It's easier to stalk your perfect woman when you can be invisible.
That's what Fabio learns in S.G. Browne's novel "Fated."
Fabio is the alias used by Fate when he's among us mortals. He lives in a nice $3900 a month Manhattan apartment, and spends his workday assigning lifepaths to most of the million or so babies born each day, as well as keeping tabs on some of "his" charges. Fate counts 80% or so of humans on his rolls. His are the ones who lead lives of mediocrity or worse.
Fate has an ongoing lust/hate relationship with Destiny. Destiny's list has life's big winners: Nobel Laureates, sports heroes, movie stars. She's a voluptuous redhead, too, whom Fate finds irresistable.
Until, one day, Fabio sees Sara. Sara is a mortal who sells expensive real estate properties. They meet, and there's immediate chemistry. They fall in love. Which leaves our hero in a quandary: does Fabio keep gently dancing around Sara's questions about his job? Or does Fate break down and tell Sara the truth? Also, oddly enough, Sara is not on Fate's radar, which means she's on Destiny's roster. It leaves Fabio (and us) wondering, just what Sara's destiny will be.
Jerry ("Jerry" is the real name of God, Jehovah, Yahweh, etc) has a strict edict about not getting involved with mortals. The occasional one-night stand is tolerated, but under no circumstances is Fate supposed to engage in an actual relationship with a woman, much less reveal his immortal nature to a human.
Jerry breaks those rules, and then a few more. The result--his fate, as it were--is terrible for him. However, his destiny...that's a different story altogether.
"Fated" has some interesting ideas, and I liked the way some of Fate's coworkers are portrayed (Gluttony eats constantly, and when he passes small-g gluttony on to a mortal, it's by belching and blowing it at them (my brother does this, too)).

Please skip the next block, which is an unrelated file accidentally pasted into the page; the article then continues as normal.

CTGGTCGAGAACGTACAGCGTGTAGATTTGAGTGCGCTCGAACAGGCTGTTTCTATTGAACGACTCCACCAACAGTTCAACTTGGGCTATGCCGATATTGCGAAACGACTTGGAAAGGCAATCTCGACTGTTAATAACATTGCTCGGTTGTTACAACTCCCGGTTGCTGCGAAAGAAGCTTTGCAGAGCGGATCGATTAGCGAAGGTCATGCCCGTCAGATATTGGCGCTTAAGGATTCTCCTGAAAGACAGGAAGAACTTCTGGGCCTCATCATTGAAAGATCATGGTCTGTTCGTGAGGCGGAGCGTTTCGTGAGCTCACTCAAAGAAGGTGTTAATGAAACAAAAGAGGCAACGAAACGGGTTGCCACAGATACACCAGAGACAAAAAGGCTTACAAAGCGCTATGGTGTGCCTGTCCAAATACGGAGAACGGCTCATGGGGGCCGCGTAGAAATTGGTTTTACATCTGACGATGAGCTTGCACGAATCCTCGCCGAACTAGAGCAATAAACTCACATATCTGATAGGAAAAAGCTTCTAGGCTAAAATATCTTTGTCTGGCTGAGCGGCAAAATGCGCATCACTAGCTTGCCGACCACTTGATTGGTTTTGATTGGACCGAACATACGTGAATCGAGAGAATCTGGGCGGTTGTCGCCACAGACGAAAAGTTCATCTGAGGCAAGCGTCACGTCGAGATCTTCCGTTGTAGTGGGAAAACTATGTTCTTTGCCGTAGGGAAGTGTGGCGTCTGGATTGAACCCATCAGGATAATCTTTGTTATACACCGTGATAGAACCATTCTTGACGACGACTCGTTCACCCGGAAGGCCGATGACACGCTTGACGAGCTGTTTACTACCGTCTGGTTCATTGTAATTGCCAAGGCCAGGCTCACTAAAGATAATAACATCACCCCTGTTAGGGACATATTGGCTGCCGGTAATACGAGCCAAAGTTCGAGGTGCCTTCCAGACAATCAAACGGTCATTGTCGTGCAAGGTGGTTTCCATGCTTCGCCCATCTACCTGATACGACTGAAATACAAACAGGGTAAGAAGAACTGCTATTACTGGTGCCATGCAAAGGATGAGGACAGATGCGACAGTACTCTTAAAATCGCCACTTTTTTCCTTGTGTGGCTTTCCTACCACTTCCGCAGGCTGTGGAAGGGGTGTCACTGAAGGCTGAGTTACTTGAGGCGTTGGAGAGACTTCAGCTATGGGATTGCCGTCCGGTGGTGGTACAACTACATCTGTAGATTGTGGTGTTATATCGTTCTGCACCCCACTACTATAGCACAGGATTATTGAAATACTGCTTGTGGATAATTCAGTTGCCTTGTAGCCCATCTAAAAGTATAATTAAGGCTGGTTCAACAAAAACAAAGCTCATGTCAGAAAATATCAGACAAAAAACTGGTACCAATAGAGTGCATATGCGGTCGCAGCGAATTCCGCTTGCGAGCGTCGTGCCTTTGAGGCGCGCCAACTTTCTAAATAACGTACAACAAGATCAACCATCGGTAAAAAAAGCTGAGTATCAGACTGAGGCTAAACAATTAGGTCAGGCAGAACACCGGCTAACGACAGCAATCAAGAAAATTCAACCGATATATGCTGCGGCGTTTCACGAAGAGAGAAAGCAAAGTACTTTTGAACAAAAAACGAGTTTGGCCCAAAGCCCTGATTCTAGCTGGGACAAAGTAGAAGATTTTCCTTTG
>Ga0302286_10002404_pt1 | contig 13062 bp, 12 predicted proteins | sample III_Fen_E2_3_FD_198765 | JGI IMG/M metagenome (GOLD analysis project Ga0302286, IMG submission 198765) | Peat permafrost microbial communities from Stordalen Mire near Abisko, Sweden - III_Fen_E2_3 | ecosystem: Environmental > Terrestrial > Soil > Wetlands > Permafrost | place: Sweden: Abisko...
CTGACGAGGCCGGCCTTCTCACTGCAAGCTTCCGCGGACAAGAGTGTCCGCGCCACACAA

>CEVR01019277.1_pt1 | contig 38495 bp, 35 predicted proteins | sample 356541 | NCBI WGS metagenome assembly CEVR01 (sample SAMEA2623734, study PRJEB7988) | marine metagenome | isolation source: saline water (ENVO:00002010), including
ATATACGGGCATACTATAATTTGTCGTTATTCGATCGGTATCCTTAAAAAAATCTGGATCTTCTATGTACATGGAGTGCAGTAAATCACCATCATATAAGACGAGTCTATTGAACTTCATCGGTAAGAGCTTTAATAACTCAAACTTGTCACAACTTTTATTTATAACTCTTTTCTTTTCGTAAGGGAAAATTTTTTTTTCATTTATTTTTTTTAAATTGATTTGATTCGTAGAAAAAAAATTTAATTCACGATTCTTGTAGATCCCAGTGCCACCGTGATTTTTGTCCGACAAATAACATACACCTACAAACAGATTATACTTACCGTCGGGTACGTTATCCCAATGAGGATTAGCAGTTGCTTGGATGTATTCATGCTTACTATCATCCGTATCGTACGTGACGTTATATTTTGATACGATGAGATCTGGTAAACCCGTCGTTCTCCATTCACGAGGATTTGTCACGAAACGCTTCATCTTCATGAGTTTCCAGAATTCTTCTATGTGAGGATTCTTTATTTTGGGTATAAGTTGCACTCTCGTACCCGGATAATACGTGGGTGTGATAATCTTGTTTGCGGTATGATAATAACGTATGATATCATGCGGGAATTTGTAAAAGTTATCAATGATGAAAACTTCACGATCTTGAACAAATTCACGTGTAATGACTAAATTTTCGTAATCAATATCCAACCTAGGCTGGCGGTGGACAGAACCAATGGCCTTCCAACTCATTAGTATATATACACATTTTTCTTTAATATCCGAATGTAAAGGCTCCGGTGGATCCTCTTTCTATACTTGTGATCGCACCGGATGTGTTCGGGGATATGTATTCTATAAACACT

Also, I liked the relationship between Fabio and Sara, even after he reveals that he is Fate, and I was blind-sided by the excellent ending.
Generally, I enjoyed "Fated." It made me smile, and even laugh a few times (especially Karma being an alcoholic with a temper). However, I felt a sense of overkill in the first two-thirds of the book. Many of Jerry's workers only warranted a comical sentence or two, then disappeared from the story, having done nothing beyond serving as a punchline. Maybe "overkill" isn't the right word. "Overreaching?" or "Overexplaining?" The plot and story are fine on their own. It just felt like there was too much effort put into selling us the world of Jerry, Fate, Destiny, Dennis (Death), and friends; we'd have bought into Fate/Fabio's world with less explanation.
The ending earned "Fated" a fourth star. That's where we see how intertwined Fate and Destiny can be, and not just while having "non-contact sex" in a Times Square fountain.
If you liked Christopher Moore's "Lamb," I'd recommend this to you. If not--if you thought "Lamb" was blasphemous--you probably wouldn't appreciate "Fated" either, even though I didn't find anything especially sacrilegious about either book.
"Fated" is a good, thought-provoking read, even though--as do we all--it has its flaws.